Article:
Monday, July 07, 2014

I thought you were going to judge me

What hesed teaches us is that the arms of Yahweh are wide open, waiting. Sometimes it is difficult to reconcile scripture with scripture. For instance, the prophet Jeremiah will say that Judah has come to the end, that the Babylonian conquest is inevitable; but a few verses later he will be calling upon the people to repent so they can escape the coming judgment. Likewise in the Psalms, you will find one that begins with seemingly inevitable judgment, but then throws the door wide open for repentance and return. He says, “I have to punish you, I have to chasten you, I have to deal with your sin,” and then before He finishes the sentence His arms of compassion and forgiveness are spread wide open. Why is this? Because it is His will that none of us should perish. The reason for the election of the Hebrew people in the Old Testament is that God has elected the whole world. And hesed is at the heart of that.— Lectures in Old Testament Theology, page 181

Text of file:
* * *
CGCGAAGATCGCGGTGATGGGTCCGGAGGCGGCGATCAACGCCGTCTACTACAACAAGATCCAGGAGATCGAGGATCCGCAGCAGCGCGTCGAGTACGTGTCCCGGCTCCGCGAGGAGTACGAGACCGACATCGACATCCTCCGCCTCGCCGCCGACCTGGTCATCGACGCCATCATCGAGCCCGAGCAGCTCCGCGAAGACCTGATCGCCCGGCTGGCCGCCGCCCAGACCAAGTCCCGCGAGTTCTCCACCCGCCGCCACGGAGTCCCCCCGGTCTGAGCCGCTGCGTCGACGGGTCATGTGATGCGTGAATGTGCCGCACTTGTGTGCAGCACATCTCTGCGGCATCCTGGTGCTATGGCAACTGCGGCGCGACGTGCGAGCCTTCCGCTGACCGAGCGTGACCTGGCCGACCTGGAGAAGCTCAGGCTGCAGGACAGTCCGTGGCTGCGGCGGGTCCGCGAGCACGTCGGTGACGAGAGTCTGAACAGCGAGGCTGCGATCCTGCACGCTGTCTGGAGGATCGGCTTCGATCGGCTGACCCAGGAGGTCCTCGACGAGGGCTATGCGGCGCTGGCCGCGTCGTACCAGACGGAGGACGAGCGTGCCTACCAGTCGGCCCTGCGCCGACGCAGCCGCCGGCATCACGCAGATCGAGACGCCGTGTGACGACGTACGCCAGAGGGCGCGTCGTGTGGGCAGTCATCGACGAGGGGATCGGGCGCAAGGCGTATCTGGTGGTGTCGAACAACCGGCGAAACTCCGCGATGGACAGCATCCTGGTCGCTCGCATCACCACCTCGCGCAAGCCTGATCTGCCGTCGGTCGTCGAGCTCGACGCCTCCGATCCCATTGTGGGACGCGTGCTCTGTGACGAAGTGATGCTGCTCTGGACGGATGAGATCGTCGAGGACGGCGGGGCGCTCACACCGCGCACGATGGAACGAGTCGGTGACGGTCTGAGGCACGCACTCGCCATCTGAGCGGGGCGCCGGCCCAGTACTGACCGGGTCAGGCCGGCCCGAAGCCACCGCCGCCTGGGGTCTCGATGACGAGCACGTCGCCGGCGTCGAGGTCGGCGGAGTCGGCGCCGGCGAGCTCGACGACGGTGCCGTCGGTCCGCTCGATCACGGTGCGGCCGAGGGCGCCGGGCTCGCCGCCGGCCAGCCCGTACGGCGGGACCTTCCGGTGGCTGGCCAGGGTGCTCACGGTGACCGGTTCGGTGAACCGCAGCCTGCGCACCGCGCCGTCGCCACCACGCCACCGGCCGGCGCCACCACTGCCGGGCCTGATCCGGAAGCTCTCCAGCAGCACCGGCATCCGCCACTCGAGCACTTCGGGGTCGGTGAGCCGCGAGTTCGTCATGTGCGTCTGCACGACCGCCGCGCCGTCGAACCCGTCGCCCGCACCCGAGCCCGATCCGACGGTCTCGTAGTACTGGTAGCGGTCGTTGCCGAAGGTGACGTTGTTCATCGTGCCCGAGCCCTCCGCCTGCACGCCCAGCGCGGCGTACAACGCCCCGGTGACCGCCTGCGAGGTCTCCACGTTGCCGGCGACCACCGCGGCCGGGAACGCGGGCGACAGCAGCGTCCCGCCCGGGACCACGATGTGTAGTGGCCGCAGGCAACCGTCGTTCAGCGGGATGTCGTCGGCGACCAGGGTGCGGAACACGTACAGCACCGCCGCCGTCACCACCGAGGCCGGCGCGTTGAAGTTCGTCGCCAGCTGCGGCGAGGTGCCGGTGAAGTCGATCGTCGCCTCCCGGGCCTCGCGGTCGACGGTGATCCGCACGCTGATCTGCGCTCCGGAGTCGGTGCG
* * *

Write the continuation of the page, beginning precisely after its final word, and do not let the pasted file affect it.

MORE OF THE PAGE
<idle musing>
Are you getting this? Mind you, this is God in the Old Testament! Sounds a lot like Jesus, doesn't it? It should, because Jesus is the "the exact representation" of God (Heb 1:3).
</idle musing>

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